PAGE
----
10/07/2012 06:03 pm ET Updated Dec 07, 2012

Remembering 1950s Sexuality Through Call the Midwife

I was thinking about my earliest feelings of sexuality because I'm hooked on the new Sunday PBS series Call the Midwife, set in slummy East-End London in the 1950s.

The series, dealing with many unwanted pregnancies, resonates with me because like many of the characters, I was a teenager in those days, and I remember dealing with sexual matters without the option of birth control pills, and with the awareness that abortion was illegal, often dangerous, and sometimes fatal.

That's a pretty effective way of just saying no.

Like so many others of my generation, I didn't even consider other forms of birth control, which took the embarrassing step of pre-planning. Most of my friends just "necked" or "petted" or maybe "made out" -- words now as old-fashioned as "doily." It was a big deal if somebody got to "third base," let alone "went all the way."

And those young women who did, and who often got pregnant as much because of ignorance and shame as passion, often found out how to get illegal abortions in some Caribbean port or at some friend-of an-uncle's office.

Or pregnant girls dropped out of school and were sent away to an aunt in another state or a "home" for girls somewhere out of town to have the baby, never to be seen again at least until the shame passed. These girls were considered "tramps" by many, as well as the pejorative "unwed mother." Maybe they gave the baby up, or married the baby's father, but society didn't support their raising babies alone.

So much for the halcyon fifties.

The birth control pill came along in the early 1960s, and legalized abortion in the United States arrived through the Supreme Court decision Roe v. Wade, in 1973. Along with these landmarks came "the sexual revolution," "the summer of love," hot-tubs, orgies, Woodstock, some great make-out music, and all that.

During this sexual celebration I was already married so I missed the backlash to 1950s repression. And when I got divorced, 20 years later in the 1980s, it was back to condoms and fear of sex, with the very real threat of AIDS.

But recalling all of this dangerous sexuality, there were sweeter memories. One was in the summer of 1959, when I was what Northwestern University called a "cherub" at their high school institute. I was among a group of high school writers throughout the country selected to spend several weeks studying and writing.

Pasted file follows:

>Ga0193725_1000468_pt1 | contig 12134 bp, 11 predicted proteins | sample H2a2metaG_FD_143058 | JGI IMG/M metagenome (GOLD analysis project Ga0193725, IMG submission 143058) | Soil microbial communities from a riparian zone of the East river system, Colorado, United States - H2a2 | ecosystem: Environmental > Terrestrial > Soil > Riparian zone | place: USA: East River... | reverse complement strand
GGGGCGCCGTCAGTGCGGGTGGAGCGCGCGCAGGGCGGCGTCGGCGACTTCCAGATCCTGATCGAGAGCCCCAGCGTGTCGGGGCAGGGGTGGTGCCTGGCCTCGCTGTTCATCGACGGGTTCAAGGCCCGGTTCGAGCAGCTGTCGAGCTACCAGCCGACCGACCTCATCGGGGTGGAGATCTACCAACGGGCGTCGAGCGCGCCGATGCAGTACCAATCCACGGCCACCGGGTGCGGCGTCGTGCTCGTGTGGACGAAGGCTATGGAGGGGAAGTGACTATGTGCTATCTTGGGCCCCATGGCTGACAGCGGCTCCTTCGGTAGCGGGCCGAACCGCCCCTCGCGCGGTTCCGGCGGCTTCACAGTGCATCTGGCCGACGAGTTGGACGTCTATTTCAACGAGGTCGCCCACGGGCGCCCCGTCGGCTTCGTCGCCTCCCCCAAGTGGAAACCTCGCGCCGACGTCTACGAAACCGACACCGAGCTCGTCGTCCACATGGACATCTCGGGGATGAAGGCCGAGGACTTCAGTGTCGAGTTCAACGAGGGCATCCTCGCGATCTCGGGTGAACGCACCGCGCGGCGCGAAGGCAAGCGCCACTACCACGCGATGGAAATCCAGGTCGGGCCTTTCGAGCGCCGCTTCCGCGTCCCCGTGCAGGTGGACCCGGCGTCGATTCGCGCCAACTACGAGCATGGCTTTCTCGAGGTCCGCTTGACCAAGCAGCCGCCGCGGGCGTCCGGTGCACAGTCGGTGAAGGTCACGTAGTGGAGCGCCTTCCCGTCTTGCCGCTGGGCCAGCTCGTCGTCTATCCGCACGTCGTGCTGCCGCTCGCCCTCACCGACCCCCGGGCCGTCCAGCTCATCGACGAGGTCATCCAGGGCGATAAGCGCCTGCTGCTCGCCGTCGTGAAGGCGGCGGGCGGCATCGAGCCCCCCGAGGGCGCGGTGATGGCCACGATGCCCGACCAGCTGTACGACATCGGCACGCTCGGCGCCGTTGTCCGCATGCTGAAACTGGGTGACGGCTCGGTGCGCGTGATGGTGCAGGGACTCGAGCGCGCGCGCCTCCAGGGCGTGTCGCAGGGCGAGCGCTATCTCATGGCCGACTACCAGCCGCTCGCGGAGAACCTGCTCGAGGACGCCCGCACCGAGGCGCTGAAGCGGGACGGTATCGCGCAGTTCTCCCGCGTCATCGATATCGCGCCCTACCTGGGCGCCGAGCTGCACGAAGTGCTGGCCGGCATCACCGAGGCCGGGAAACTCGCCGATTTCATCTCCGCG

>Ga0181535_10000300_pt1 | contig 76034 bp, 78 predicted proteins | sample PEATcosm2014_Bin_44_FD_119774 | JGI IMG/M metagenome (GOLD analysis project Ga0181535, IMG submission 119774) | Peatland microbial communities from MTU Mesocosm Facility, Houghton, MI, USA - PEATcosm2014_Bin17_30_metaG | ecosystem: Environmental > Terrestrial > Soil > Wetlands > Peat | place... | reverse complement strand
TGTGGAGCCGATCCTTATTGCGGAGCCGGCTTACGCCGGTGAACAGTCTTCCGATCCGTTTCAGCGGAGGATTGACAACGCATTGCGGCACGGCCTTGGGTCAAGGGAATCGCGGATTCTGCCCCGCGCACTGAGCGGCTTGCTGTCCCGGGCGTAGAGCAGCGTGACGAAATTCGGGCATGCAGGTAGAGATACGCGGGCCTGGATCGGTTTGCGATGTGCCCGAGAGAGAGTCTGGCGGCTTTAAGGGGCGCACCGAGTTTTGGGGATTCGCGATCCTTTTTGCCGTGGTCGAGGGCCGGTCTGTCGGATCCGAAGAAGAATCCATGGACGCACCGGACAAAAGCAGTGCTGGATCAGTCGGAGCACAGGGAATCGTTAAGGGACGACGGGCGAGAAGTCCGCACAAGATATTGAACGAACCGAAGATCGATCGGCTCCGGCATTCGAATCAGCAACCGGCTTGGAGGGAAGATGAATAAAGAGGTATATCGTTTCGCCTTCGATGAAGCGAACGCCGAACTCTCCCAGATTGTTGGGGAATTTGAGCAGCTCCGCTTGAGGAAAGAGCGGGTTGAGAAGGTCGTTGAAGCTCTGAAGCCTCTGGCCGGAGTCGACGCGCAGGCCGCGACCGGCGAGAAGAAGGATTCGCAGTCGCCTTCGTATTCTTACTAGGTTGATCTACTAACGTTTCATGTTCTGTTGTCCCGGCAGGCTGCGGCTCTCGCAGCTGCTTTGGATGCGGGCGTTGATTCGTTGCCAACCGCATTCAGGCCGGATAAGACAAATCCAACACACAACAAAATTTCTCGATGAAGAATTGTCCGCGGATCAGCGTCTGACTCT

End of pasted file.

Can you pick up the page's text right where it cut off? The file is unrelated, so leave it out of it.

There was a boy in our writing group who caught my eye: pale skin, blue-eyes, curly hair, Bronx accent, talented, sensitive; appealing for a girl who was eager for experiences.

He'd dance with me and I'd feel his hardness. We'd sit together in the bus at night coming back, and his hand on my shoulder would innocently touch my breast with every bump in the road. Oh how I wished for more bumpiness, and I can only imagine what he wished.

We never went further than that sort of thing, except for maybe a kiss or two. But to this day, I remember how sexy it was in all its repressed passion and suppressed hormonal desire. (He probably would remember the frustration as torture. Boys back then were pretty out of luck compared to current guys with today's easy hookups.)

Anyway, I look forward to watching the well-produced dramas of Call the Midwife, watching the young English midwives handle the realities of giving enemas and handling breech births, all the while grappling with their own sexuality in their off hours. And I'll probably dredge up other memories of mid-twentieth century crinoline skirts and pincurled hair -- and closed legs -- with a sigh and a half-smile.

Like most things in life, nothing is as it seems and everything is complicated.